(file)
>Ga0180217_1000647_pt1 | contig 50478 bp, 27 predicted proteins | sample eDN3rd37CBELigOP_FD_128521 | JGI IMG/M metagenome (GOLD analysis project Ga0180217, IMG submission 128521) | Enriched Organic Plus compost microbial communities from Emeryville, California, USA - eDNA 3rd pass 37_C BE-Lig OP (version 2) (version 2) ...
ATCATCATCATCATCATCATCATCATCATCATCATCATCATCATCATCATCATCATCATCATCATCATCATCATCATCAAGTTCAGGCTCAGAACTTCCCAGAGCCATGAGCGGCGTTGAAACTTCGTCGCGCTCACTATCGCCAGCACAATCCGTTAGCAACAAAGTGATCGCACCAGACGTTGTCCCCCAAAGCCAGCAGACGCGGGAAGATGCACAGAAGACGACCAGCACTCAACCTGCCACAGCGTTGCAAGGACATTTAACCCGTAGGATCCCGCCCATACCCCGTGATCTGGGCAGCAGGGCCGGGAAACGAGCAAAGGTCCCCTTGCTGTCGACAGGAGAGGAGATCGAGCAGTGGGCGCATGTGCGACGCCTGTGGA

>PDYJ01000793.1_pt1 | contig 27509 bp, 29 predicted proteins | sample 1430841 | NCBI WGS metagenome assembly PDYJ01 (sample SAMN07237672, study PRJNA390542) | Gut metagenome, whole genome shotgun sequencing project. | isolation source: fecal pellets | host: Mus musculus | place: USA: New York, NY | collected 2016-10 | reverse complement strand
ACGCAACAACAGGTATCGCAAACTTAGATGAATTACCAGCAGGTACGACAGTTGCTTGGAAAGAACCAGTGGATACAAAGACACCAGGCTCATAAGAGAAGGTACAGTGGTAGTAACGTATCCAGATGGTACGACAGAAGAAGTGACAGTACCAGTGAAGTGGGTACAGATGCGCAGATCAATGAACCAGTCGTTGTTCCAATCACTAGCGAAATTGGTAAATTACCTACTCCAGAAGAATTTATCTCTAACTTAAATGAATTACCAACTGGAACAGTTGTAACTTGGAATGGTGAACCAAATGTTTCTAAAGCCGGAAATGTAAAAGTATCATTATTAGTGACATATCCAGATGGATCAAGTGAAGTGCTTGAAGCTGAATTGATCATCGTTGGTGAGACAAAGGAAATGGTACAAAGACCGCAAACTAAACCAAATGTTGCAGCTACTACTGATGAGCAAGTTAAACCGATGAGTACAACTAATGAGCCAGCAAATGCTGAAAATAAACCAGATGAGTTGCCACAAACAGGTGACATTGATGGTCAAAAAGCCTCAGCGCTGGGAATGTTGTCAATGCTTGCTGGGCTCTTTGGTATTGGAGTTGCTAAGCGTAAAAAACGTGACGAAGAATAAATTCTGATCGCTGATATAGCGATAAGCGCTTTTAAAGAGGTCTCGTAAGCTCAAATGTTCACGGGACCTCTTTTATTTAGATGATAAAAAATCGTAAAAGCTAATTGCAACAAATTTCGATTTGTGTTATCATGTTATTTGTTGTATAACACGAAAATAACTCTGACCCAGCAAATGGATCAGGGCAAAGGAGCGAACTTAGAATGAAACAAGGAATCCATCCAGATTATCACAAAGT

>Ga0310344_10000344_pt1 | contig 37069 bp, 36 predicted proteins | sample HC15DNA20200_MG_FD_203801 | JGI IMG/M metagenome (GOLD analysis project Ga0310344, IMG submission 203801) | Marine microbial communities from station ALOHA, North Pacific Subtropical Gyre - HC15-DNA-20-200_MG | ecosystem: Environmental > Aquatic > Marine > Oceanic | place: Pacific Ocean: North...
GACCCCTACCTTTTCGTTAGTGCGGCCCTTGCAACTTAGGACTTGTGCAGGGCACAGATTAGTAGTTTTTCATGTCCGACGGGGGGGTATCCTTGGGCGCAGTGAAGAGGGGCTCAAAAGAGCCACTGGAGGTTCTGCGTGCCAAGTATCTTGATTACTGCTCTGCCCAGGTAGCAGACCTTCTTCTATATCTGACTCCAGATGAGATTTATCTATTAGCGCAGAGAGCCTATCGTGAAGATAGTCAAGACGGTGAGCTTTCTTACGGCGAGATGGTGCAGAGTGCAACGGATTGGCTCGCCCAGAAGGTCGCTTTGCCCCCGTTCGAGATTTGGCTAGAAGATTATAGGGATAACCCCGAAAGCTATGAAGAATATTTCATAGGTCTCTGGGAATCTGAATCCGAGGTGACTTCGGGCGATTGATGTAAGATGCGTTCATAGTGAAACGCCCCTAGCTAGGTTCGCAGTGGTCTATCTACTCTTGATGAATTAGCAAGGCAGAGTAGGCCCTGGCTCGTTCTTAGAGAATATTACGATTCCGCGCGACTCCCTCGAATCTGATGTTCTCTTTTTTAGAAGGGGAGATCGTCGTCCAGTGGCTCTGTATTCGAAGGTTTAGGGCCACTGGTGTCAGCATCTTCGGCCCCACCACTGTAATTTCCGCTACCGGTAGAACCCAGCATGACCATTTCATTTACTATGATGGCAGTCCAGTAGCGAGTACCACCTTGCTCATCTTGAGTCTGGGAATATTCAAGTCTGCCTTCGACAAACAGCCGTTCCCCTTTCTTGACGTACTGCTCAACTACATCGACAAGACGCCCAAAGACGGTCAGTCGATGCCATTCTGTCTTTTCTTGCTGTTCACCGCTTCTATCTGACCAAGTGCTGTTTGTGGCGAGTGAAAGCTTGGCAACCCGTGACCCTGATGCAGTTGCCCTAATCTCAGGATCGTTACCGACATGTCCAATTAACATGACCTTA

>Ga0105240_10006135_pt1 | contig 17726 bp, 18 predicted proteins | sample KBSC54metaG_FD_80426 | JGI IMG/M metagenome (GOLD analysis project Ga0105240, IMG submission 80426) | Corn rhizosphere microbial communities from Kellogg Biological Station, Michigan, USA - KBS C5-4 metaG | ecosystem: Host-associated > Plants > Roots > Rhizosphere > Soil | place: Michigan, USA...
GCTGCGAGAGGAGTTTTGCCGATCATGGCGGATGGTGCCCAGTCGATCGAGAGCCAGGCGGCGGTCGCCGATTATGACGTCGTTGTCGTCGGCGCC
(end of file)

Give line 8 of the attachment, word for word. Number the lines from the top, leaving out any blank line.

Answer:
GCTGCGAGAGGAGTTTTGCCGATCATGGCGGATGGTGCCCAGTCGATCGAGAGCCAGGCGGCGGTCGCCGATTATGACGTCGTTGTCGTCGGCGCC